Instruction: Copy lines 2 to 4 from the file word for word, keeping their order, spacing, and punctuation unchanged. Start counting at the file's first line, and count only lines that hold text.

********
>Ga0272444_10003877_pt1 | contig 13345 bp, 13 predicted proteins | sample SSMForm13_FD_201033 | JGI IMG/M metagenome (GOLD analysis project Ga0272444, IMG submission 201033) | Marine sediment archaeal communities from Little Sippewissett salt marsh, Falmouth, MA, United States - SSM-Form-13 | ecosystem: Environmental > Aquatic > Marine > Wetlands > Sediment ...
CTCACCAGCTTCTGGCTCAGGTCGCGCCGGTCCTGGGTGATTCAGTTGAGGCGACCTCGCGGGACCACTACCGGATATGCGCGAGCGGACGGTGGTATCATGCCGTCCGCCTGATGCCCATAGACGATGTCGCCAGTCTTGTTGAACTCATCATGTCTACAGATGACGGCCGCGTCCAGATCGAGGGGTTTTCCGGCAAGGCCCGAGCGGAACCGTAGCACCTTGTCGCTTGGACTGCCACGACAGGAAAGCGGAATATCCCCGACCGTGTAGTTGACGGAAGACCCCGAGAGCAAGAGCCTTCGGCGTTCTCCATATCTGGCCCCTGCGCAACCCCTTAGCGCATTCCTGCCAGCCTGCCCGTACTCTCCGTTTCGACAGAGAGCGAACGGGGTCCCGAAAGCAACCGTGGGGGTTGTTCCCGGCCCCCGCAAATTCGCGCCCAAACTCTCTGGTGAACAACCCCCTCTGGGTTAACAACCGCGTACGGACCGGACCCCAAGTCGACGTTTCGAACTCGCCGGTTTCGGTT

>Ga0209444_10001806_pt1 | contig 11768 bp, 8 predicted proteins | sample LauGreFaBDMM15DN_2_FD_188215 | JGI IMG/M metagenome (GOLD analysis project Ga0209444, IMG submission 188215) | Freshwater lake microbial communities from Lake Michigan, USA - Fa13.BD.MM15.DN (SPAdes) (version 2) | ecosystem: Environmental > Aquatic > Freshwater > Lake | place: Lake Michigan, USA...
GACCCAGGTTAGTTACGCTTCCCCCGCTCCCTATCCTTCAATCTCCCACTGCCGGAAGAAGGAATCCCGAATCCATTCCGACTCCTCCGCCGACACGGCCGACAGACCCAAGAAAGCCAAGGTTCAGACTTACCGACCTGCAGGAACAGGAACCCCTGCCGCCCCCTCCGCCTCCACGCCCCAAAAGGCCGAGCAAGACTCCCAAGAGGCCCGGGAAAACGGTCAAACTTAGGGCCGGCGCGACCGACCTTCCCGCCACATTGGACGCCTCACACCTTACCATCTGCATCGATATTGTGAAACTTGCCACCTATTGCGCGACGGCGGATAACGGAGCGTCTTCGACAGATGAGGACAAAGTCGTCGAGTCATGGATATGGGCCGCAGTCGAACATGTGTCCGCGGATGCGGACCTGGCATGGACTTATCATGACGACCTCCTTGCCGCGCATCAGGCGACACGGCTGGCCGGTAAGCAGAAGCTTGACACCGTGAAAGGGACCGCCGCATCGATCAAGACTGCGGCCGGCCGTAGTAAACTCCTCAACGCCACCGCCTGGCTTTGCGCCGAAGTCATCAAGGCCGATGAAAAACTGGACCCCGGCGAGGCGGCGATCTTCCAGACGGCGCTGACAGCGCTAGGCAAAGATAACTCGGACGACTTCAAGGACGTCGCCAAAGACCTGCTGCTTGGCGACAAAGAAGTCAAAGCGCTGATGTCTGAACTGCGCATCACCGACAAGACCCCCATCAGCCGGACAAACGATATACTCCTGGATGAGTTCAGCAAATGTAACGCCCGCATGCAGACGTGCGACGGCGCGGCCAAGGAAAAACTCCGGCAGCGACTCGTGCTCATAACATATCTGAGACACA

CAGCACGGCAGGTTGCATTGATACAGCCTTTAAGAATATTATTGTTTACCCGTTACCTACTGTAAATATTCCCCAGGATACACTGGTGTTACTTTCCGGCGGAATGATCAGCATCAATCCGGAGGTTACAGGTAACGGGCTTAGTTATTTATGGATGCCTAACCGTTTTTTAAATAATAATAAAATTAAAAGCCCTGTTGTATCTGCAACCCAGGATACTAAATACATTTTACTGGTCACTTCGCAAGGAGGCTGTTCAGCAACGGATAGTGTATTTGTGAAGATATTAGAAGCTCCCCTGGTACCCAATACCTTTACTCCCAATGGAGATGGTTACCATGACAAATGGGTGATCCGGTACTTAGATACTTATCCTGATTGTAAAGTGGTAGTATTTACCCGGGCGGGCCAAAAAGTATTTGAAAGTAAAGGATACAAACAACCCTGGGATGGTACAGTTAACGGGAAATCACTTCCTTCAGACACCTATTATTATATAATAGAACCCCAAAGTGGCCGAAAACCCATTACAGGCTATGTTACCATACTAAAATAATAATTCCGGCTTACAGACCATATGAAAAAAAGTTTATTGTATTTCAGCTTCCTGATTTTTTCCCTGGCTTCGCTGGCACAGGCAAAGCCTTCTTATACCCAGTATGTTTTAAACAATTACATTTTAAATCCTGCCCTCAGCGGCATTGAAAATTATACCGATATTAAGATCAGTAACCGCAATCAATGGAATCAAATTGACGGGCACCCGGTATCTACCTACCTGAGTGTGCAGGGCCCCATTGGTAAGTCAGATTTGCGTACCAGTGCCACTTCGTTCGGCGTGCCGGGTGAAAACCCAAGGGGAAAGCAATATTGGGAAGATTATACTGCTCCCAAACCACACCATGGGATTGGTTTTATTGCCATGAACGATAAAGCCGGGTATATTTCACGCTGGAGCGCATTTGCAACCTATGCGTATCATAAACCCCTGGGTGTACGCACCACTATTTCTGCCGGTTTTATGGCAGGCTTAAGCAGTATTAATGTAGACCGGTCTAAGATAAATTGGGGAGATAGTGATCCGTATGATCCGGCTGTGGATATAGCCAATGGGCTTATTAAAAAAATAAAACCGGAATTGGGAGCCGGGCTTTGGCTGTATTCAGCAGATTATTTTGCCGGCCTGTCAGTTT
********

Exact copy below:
CTCACCAGCTTCTGGCTCAGGTCGCGCCGGTCCTGGGTGATTCAGTTGAGGCGACCTCGCGGGACCACTACCGGATATGCGCGAGCGGACGGTGGTATCATGCCGTCCGCCTGATGCCCATAGACGATGTCGCCAGTCTTGTTGAACTCATCATGTCTACAGATGACGGCCGCGTCCAGATCGAGGGGTTTTCCGGCAAGGCCCGAGCGGAACCGTAGCACCTTGTCGCTTGGACTGCCACGACAGGAAAGCGGAATATCCCCGACCGTGTAGTTGACGGAAGACCCCGAGAGCAAGAGCCTTCGGCGTTCTCCATATCTGGCCCCTGCGCAACCCCTTAGCGCATTCCTGCCAGCCTGCCCGTACTCTCCGTTTCGACAGAGAGCGAACGGGGTCCCGAAAGCAACCGTGGGGGTTGTTCCCGGCCCCCGCAAATTCGCGCCCAAACTCTCTGGTGAACAACCCCCTCTGGGTTAACAACCGCGTACGGACCGGACCCCAAGTCGACGTTTCGAACTCGCCGGTTTCGGTT

>Ga0209444_10001806_pt1 | contig 11768 bp, 8 predicted proteins | sample LauGreFaBDMM15DN_2_FD_188215 | JGI IMG/M metagenome (GOLD analysis project Ga0209444, IMG submission 188215) | Freshwater lake microbial communities from Lake Michigan, USA - Fa13.BD.MM15.DN (SPAdes) (version 2) | ecosystem: Environmental > Aquatic > Freshwater > Lake | place: Lake Michigan, USA...
GACCCAGGTTAGTTACGCTTCCCCCGCTCCCTATCCTTCAATCTCCCACTGCCGGAAGAAGGAATCCCGAATCCATTCCGACTCCTCCGCCGACACGGCCGACAGACCCAAGAAAGCCAAGGTTCAGACTTACCGACCTGCAGGAACAGGAACCCCTGCCGCCCCCTCCGCCTCCACGCCCCAAAAGGCCGAGCAAGACTCCCAAGAGGCCCGGGAAAACGGTCAAACTTAGGGCCGGCGCGACCGACCTTCCCGCCACATTGGACGCCTCACACCTTACCATCTGCATCGATATTGTGAAACTTGCCACCTATTGCGCGACGGCGGATAACGGAGCGTCTTCGACAGATGAGGACAAAGTCGTCGAGTCATGGATATGGGCCGCAGTCGAACATGTGTCCGCGGATGCGGACCTGGCATGGACTTATCATGACGACCTCCTTGCCGCGCATCAGGCGACACGGCTGGCCGGTAAGCAGAAGCTTGACACCGTGAAAGGGACCGCCGCATCGATCAAGACTGCGGCCGGCCGTAGTAAACTCCTCAACGCCACCGCCTGGCTTTGCGCCGAAGTCATCAAGGCCGATGAAAAACTGGACCCCGGCGAGGCGGCGATCTTCCAGACGGCGCTGACAGCGCTAGGCAAAGATAACTCGGACGACTTCAAGGACGTCGCCAAAGACCTGCTGCTTGGCGACAAAGAAGTCAAAGCGCTGATGTCTGAACTGCGCATCACCGACAAGACCCCCATCAGCCGGACAAACGATATACTCCTGGATGAGTTCAGCAAATGTAACGCCCGCATGCAGACGTGCGACGGCGCGGCCAAGGAAAAACTCCGGCAGCGACTCGTGCTCATAACATATCTGAGACACA